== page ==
The Power View forecasting feature was cool enough that I just had to play with it! I wanted to try it out with a few real world data sets. I ended up using Climate Data and Stock Market performance.

- First a quick look at the Power View forecasting functionality
- Then I show you how I built the files using Power Query (The more I use that tool the more I like it)

You can find the link to the finished Excel file here. You can also watch me walk through the whole process in the video below:

Video Walkthrough: Forecasting in Power View and Power BI

Power View Forecasting in a Nutshell

In the ‘cloud first’ spirit that Microsoft has been following, the forecasting feature is only available in the online Power BI site (See microsoft.com/powerbi for more and to sign up for a free trial). To enable the forecasting feature, after opening your file on the Power BI site, you need to switch to the HTML5 mode by clicking on the icon at bottom right.

clip_image001

Click on this icon to enable the HTML5 mode with forecasting functionality

Power View Forecasting in a Nutshell

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The World Doesn’t Know Its Own Numbers

May 22, 2014

 
Picking up from Tuesday’s post about the Three Big Lies in Data

I give you…  the World’s Most Honest Scorecard!  

image

In Moments of Honest Reflection, Most Organizations Would Acknowledge that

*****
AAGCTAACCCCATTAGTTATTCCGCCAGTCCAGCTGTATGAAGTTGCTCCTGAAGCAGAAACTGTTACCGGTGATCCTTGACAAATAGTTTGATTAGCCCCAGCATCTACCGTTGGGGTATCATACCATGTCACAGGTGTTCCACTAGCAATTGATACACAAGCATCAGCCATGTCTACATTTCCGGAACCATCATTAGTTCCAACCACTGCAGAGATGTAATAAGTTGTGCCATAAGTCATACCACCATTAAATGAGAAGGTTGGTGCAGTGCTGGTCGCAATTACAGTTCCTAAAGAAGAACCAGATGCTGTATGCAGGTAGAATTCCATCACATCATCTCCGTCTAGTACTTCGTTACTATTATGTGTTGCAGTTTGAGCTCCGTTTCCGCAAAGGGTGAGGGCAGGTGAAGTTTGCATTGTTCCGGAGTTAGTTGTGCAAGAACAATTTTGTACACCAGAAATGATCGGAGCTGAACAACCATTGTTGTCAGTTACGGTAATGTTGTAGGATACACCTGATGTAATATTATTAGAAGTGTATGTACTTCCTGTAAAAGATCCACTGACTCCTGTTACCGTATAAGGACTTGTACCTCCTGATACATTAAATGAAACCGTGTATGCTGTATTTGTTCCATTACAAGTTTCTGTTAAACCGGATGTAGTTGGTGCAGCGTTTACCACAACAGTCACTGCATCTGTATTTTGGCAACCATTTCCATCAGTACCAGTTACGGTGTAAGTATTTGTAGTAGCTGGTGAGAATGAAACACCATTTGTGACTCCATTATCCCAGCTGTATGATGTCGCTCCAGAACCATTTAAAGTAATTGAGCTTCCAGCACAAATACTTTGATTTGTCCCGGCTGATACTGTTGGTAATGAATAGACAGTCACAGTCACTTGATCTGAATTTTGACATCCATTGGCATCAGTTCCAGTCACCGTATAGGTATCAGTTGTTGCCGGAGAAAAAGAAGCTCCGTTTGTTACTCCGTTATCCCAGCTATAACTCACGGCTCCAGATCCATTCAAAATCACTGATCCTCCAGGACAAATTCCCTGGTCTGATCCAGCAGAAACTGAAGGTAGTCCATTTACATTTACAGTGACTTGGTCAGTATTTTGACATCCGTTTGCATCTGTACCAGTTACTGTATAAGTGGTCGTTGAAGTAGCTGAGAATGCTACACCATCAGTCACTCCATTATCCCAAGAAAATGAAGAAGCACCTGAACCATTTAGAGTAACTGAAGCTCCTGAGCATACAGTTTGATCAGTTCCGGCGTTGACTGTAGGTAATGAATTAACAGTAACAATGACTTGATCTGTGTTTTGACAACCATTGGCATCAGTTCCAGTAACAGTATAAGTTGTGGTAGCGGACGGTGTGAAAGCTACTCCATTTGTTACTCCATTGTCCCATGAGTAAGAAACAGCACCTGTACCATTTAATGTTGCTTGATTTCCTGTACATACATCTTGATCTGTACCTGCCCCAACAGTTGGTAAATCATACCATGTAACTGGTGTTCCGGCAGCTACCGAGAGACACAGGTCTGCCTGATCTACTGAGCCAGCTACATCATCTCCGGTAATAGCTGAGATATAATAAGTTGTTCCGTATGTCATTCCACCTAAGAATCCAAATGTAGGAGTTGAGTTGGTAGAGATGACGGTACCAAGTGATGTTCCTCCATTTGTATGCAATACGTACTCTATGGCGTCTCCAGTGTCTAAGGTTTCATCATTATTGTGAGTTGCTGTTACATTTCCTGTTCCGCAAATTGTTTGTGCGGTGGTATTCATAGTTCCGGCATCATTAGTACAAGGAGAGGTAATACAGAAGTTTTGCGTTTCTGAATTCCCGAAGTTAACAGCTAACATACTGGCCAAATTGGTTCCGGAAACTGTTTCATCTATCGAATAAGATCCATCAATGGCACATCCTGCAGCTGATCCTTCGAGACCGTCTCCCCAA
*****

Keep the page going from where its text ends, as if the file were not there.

this Describes their Relationship with Data

The Most Important Numbers Generally Don’t Exist

image

The two graphics above kinda “steal the thunder” of this point, but I’ll elaborate anyway.  One of the grandest surprises for me, after leaving Microsoft, is just how blind the world is to its own data.

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The 3 Big Lies of Data. (And Power Pivot vs. Power View, Power Query, Q&A, etc.)

May 20, 2014

 
How Power Pivot, Power View, and the Other Power BI Tools Relate to Each Other

Power Pivot is the Engine that Turns Data Into Information!
But We Can’t Understand This Properly Without Examining the Three Big Lies of Data

Goal:  Answer Four Frequently-Asked Questions

So many things to say this week. Let’s jump in.  Here are the questions I ultimately aim to answer, which are questions I get basically everywhere I go:

  1. How do all of the Power BI Components relate to each other?  Power Pivot, Power Query, Power View, Power Map, Q and A, etc. = Power Confusion for some folks.  I get it.
  2. Has Power Pivot become less important, now that we have all of these other new “Power *” tools?